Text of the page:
Trucking industry revenue hit a record $726.4 billion in the U.S. last year, according to a new report from a national trade group.
The American Trucking Associations released its American Trucking Trends 2016 compilation Thursday — the latest in some seven decades of data sets from the organization.
Employment in the industry increased slightly to 3.5 million drivers in 2015 from 3.4 million the year before. More than 7 million people work in trucking related jobs — including manufacturing, mining and finance.
Sales exceeded $700 billion for the second year in a row, according to the report. Trucks collected 81.5 percent of freight revenue nationwide last year.
The vehicles hauled 10.49 billion tons during the period — some 70 percent of all domestic freight tonnage, according to the report. They chewed through 54.3 billion gallons of fuel, spending some $105.2 billion on diesel— the lowest expenditure since 2009.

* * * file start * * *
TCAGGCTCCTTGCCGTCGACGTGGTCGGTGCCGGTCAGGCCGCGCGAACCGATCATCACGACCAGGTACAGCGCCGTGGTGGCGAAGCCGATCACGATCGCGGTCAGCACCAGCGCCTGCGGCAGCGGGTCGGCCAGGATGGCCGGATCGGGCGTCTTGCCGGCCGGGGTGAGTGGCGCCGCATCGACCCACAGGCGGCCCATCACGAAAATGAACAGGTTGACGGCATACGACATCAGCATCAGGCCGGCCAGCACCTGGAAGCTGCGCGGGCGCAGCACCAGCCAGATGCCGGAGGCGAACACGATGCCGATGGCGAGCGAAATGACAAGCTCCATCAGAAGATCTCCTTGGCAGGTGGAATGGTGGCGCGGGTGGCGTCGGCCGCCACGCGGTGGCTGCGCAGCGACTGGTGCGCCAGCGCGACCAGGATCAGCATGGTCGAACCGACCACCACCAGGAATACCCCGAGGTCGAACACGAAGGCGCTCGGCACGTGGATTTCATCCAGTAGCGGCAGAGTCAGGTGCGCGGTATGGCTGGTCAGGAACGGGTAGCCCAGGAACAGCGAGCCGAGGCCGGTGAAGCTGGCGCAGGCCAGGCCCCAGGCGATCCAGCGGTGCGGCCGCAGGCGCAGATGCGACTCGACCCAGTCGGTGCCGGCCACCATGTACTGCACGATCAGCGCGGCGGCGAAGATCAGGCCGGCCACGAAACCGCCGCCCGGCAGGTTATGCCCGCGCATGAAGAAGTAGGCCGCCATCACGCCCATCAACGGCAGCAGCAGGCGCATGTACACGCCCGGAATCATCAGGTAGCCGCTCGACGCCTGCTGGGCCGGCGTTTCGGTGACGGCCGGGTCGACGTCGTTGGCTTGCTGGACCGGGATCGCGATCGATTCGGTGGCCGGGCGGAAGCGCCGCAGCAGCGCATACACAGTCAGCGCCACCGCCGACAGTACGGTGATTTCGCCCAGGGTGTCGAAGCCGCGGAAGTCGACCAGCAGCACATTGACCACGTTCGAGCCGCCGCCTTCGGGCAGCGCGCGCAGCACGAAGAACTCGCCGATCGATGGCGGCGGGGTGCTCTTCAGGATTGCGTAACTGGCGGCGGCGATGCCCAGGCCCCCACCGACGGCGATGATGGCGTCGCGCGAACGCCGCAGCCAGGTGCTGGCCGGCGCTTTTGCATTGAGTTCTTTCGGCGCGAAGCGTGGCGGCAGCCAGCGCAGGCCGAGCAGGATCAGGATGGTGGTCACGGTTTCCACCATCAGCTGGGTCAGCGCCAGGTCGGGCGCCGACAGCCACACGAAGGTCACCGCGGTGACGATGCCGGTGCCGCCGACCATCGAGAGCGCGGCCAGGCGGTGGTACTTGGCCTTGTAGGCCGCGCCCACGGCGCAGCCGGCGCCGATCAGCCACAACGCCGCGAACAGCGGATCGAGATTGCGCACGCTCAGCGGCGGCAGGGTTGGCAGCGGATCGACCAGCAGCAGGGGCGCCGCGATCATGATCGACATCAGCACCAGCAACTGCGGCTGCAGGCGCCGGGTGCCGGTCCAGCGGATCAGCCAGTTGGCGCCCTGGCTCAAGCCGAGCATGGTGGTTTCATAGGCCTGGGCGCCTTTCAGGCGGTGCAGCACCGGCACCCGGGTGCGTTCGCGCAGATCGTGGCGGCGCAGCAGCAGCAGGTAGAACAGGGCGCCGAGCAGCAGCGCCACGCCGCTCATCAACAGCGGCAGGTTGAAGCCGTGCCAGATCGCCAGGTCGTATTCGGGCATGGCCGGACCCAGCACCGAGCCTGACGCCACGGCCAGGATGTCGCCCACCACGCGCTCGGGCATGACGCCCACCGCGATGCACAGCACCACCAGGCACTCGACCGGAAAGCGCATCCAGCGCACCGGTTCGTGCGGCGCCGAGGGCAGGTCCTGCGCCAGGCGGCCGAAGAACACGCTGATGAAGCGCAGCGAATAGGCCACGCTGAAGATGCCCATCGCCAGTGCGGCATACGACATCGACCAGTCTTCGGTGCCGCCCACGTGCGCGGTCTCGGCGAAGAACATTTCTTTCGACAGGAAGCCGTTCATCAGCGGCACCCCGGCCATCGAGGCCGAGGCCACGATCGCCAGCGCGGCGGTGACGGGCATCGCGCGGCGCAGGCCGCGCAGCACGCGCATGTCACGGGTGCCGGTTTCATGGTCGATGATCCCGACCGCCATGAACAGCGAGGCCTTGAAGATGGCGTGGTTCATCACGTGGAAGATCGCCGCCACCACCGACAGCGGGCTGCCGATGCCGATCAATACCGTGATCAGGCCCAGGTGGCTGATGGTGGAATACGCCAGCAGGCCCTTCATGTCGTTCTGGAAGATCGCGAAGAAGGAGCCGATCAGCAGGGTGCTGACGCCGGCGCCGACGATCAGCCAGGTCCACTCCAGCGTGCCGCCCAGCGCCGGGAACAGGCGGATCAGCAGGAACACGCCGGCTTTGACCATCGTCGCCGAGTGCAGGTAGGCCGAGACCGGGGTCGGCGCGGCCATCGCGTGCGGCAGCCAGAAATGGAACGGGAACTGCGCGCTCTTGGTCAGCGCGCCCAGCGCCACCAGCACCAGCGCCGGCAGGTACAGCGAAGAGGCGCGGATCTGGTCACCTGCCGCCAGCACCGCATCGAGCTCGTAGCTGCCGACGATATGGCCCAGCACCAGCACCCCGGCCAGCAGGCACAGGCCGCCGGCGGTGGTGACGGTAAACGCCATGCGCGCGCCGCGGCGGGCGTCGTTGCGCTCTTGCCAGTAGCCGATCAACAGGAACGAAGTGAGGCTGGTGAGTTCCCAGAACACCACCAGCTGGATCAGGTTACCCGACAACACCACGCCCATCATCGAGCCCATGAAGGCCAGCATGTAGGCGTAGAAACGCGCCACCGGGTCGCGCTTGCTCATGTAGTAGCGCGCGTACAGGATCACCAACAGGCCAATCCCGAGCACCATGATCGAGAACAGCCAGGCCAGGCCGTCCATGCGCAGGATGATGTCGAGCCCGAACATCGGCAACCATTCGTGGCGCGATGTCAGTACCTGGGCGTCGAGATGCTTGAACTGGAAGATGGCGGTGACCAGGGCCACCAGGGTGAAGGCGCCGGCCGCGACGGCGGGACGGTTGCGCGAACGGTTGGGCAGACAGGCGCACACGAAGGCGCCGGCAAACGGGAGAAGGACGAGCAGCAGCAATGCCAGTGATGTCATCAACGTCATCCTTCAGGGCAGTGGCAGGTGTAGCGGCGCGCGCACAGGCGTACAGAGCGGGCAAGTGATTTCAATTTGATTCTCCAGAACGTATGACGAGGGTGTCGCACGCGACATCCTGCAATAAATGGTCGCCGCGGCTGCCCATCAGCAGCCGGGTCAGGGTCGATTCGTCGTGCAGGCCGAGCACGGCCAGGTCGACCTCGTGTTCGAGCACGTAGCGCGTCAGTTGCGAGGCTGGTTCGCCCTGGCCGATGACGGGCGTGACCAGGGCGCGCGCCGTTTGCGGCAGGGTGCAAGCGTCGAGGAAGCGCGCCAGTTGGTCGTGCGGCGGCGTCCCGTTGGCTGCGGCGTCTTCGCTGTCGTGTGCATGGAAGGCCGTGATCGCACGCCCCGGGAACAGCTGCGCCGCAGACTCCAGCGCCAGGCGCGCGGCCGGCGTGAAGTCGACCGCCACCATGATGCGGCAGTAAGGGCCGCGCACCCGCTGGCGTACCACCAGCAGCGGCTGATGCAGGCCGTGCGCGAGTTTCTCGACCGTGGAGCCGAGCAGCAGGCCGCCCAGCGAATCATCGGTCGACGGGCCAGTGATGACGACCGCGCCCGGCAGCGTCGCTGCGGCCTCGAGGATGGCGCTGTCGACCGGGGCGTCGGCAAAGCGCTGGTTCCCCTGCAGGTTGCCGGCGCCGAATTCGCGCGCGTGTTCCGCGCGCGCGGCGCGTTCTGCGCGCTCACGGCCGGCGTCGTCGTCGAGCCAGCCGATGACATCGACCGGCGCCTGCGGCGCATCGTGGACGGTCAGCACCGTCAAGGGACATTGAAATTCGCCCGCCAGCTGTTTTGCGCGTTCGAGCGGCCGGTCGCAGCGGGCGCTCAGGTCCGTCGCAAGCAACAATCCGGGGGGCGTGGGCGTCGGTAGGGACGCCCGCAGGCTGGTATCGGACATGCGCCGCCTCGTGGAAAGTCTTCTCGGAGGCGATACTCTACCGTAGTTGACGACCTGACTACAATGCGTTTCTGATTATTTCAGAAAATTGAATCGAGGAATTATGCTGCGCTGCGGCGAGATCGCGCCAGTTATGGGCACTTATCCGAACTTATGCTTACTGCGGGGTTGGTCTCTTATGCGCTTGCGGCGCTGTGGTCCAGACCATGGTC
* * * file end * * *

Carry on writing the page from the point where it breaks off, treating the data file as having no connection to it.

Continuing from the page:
In 2014, more than 31 million trucks were registered for commercial use, with 3.46 million of them categorized in the heaviest Class 8 weight segment.
Last year, more than 3.6 million Class 8 trucks were on the road. But orders of the large trucks sank in July to their lowest level since 2010 amid lackluster freight demand from shippers and a seasonal slump, according to preliminary data from ACT Research.
Just 10,500 units were ordered — down 57 percent from July 2015 and 19 percent from June.
More than 586,000 for-hire motor carriers were in business as of May 2015, as were 747,781 private fleets and 144,170 “other” interstate carriers, according to government numbers.
But small companies make up the bulk of the industry, with 97.3 percent operating fewer than 20 trucks and nearly 91 percent working with six trucks or less, the trade group found. The extreme industry fragmentation results in intense competition and low profit margins, according to researchers.
“While the first half of 2016 has been challenging for the industry, trucking is coming off two very strong years and we are optimistic about the future,” said Bob Costello, the ATA’s chief economist.